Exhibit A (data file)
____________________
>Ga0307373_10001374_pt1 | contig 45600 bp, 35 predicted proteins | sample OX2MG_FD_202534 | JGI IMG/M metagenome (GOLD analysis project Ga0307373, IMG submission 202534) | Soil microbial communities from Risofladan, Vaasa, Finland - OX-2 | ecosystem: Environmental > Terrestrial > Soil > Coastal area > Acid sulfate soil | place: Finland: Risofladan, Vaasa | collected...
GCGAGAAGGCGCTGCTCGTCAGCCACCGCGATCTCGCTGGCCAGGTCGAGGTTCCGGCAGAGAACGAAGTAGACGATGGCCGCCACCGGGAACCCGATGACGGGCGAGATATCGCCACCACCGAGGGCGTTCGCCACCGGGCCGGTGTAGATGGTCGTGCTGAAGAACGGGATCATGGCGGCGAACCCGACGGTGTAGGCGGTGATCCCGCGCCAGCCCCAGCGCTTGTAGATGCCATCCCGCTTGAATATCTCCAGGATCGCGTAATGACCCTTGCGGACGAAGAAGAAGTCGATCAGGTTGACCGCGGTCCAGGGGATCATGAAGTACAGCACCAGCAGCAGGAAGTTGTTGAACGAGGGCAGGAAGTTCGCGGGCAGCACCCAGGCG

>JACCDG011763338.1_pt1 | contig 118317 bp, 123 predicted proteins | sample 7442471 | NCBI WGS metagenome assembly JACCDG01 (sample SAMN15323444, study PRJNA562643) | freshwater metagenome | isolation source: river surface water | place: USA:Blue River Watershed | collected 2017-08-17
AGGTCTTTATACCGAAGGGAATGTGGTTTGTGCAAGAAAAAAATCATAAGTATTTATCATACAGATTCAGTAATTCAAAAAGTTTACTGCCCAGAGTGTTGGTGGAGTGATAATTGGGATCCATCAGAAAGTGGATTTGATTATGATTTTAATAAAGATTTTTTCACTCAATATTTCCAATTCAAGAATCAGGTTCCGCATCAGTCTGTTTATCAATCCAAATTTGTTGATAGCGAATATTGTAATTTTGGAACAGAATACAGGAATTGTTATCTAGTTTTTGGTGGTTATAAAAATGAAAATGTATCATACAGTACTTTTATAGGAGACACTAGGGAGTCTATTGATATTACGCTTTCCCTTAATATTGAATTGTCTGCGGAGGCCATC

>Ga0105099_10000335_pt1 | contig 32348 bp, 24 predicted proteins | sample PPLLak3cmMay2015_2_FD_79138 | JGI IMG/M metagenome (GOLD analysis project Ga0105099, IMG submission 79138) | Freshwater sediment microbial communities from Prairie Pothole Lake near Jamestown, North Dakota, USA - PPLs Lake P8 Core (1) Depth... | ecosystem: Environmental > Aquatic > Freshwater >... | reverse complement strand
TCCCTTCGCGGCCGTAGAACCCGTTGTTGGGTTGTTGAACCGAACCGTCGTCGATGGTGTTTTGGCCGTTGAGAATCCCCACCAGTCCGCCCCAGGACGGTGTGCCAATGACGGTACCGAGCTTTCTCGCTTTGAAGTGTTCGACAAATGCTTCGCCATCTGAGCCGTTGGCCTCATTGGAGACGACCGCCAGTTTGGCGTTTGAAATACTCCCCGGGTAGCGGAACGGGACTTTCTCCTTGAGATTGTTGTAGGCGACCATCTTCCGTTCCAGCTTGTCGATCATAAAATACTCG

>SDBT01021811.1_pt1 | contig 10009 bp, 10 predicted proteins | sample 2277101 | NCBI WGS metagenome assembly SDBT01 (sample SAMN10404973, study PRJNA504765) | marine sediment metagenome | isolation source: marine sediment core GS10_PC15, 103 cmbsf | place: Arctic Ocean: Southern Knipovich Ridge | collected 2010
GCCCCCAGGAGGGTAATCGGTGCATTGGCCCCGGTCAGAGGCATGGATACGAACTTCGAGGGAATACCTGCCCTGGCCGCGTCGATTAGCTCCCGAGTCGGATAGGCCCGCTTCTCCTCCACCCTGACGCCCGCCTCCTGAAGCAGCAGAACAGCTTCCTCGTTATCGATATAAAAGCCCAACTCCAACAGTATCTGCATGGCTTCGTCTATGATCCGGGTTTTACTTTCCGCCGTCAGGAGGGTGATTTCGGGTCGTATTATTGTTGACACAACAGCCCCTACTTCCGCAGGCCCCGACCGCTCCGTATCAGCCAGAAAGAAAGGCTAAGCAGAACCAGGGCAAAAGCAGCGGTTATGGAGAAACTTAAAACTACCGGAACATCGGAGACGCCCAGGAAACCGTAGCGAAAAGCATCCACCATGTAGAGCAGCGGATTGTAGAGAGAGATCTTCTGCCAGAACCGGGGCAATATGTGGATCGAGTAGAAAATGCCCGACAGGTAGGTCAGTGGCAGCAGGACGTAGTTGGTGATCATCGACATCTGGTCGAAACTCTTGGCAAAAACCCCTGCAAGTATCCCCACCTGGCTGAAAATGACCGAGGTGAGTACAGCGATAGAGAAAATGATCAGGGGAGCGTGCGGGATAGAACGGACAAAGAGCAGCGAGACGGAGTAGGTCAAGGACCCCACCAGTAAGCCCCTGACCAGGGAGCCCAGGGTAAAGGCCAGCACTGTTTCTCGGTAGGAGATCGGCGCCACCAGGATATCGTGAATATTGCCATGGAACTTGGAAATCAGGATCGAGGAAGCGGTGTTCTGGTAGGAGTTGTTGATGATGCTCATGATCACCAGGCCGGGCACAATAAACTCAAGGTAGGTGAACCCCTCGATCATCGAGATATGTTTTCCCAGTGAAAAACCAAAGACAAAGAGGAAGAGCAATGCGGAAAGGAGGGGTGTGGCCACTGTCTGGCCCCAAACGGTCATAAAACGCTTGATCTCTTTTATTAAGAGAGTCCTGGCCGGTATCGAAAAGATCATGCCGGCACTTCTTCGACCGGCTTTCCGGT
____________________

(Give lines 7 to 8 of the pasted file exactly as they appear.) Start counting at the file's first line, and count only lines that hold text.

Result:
>SDBT01021811.1_pt1 | contig 10009 bp, 10 predicted proteins | sample 2277101 | NCBI WGS metagenome assembly SDBT01 (sample SAMN10404973, study PRJNA504765) | marine sediment metagenome | isolation source: marine sediment core GS10_PC15, 103 cmbsf | place: Arctic Ocean: Southern Knipovich Ridge | collected 2010
GCCCCCAGGAGGGTAATCGGTGCATTGGCCCCGGTCAGAGGCATGGATACGAACTTCGAGGGAATACCTGCCCTGGCCGCGTCGATTAGCTCCCGAGTCGGATAGGCCCGCTTCTCCTCCACCCTGACGCCCGCCTCCTGAAGCAGCAGAACAGCTTCCTCGTTATCGATATAAAAGCCCAACTCCAACAGTATCTGCATGGCTTCGTCTATGATCCGGGTTTTACTTTCCGCCGTCAGGAGGGTGATTTCGGGTCGTATTATTGTTGACACAACAGCCCCTACTTCCGCAGGCCCCGACCGCTCCGTATCAGCCAGAAAGAAAGGCTAAGCAGAACCAGGGCAAAAGCAGCGGTTATGGAGAAACTTAAAACTACCGGAACATCGGAGACGCCCAGGAAACCGTAGCGAAAAGCATCCACCATGTAGAGCAGCGGATTGTAGAGAGAGATCTTCTGCCAGAACCGGGGCAATATGTGGATCGAGTAGAAAATGCCCGACAGGTAGGTCAGTGGCAGCAGGACGTAGTTGGTGATCATCGACATCTGGTCGAAACTCTTGGCAAAAACCCCTGCAAGTATCCCCACCTGGCTGAAAATGACCGAGGTGAGTACAGCGATAGAGAAAATGATCAGGGGAGCGTGCGGGATAGAACGGACAAAGAGCAGCGAGACGGAGTAGGTCAAGGACCCCACCAGTAAGCCCCTGACCAGGGAGCCCAGGGTAAAGGCCAGCACTGTTTCTCGGTAGGAGATCGGCGCCACCAGGATATCGTGAATATTGCCATGGAACTTGGAAATCAGGATCGAGGAAGCGGTGTTCTGGTAGGAGTTGTTGATGATGCTCATGATCACCAGGCCGGGCACAATAAACTCAAGGTAGGTGAACCCCTCGATCATCGAGATATGTTTTCCCAGTGAAAAACCAAAGACAAAGAGGAAGAGCAATGCGGAAAGGAGGGGTGTGGCCACTGTCTGGCCCCAAACGGTCATAAAACGCTTGATCTCTTTTATTAAGAGAGTCCTGGCCGGTATCGAAAAGATCATGCCGGCACTTCTTCGACCGGCTTTCCGGT